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05-02-2011, 06:18 PM   #16
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Believe me guys... I hear what you are all saying. Remember, I started by saying I shoot non-WR cameras in the rain too and I've already taken the 43 out in the rain.

However, that still doesn't mean I can't wish the camera gods, or at least Pentax, would make a few wider primes that are weather-sealed does it?

Seriously though, non-weather-sealed primes may be less susceptible to water intake, but they still aren't weather sealed... and that spinning distance scale on the FA lenses can't be all that air tight. It isn't exactly fair to say they'll be just fine in the rain. They MIGHT be okay, but it isn't quite the same as having a weather-sealed lens...

am I wrong?

05-02-2011, 06:30 PM   #17
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My DA*50-135 is supposedly weather-sealed, or at least Pentax Australia assures me it is ... but I am not convinced it's any better than the FA43.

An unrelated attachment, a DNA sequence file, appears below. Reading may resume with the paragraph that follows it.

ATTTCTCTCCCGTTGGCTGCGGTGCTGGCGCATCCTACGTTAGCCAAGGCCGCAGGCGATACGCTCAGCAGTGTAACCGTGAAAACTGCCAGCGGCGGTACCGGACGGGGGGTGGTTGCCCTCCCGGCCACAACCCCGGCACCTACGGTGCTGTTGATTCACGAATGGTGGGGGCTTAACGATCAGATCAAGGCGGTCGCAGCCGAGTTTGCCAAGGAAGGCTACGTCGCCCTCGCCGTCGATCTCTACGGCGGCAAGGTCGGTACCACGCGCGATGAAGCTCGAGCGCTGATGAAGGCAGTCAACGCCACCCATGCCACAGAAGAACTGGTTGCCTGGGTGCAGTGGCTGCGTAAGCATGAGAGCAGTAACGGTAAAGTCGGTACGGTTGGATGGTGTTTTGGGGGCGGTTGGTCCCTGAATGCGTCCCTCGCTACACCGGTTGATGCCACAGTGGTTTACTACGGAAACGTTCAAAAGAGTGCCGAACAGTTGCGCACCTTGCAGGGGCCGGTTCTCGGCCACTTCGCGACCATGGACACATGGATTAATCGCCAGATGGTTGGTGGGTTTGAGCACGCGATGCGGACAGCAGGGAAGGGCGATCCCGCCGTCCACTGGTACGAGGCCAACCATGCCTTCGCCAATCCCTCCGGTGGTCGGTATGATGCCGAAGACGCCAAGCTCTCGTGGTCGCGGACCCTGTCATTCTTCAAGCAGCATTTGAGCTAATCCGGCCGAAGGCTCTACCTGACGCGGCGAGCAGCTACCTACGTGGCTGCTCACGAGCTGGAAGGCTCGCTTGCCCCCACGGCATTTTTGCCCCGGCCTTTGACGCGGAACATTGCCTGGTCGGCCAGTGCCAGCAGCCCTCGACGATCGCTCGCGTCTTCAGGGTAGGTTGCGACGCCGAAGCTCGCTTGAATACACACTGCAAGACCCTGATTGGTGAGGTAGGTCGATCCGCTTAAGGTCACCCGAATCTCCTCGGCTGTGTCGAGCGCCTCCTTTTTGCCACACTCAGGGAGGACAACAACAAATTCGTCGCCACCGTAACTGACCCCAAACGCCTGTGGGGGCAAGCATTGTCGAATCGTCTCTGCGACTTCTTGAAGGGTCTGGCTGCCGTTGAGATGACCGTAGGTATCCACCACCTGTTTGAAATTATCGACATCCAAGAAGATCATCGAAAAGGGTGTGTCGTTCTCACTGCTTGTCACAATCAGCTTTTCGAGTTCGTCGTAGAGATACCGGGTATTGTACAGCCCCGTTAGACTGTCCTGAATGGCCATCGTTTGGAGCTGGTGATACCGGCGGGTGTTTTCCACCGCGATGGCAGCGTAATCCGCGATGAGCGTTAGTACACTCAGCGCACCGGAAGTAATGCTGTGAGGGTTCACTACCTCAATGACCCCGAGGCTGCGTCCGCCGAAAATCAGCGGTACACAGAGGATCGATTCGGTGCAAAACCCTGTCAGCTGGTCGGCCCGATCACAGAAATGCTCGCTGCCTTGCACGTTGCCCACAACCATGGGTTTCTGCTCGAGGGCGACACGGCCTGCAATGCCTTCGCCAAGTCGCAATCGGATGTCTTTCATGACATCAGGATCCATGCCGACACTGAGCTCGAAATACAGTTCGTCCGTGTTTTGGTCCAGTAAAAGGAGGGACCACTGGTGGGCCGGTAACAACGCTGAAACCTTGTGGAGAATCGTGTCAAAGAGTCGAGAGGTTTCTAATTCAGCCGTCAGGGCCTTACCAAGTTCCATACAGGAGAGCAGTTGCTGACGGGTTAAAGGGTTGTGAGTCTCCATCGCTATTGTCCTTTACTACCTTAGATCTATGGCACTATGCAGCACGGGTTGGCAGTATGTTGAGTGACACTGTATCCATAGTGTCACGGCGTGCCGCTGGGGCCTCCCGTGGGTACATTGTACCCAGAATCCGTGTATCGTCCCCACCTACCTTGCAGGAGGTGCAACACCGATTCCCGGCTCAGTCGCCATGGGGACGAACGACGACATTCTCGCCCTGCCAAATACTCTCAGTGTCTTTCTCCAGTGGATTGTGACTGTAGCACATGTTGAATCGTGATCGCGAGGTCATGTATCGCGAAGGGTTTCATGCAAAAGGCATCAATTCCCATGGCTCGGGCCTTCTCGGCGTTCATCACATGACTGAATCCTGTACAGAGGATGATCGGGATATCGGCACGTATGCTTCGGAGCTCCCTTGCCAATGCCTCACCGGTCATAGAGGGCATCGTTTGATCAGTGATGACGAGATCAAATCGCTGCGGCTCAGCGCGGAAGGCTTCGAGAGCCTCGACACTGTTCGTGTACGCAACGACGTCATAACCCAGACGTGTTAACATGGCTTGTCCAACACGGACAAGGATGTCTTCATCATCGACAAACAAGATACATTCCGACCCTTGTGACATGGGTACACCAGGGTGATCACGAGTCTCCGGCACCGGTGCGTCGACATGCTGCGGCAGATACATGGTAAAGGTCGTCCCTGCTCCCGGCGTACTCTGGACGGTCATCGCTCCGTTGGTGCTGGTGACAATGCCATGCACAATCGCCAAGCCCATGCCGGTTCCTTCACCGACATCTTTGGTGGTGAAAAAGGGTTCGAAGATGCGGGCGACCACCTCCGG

If I had to choose between the FA43 and the DA*50-135 in the rain, I'll go for the FA43.

As a matter of fact, I'm planning to go out shooting this evening (and the weather forecast is predicting thunderstorms) - I'm taking the primes out and leaving the DA* at home.
05-02-2011, 06:49 PM   #18
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I want a DA* normal prime.

For my next vacation I'll probably purchase a 18-55 WR for inclement weather, but I sure wish Pentax would give me the alternative of spending 4-5 times the money on a DA* 28mm F/2 or something similar. Just dust off the blueprints for the K, M, or A or go with that 30/1.4 that was on the roadmap a few years ago.

- Mike
05-02-2011, 07:00 PM   #19
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Have you considered the 50-135? Many people consider this lens to be one of the best zooms for picture quality that Pentax has made. And I can say it's ability to handle a heavy rain storm has been excellent. It is big and heavy (for a pentax lens) and seems to be a bit longer than what you tend to shoot, but the quality is superb and it has very good weather resistance.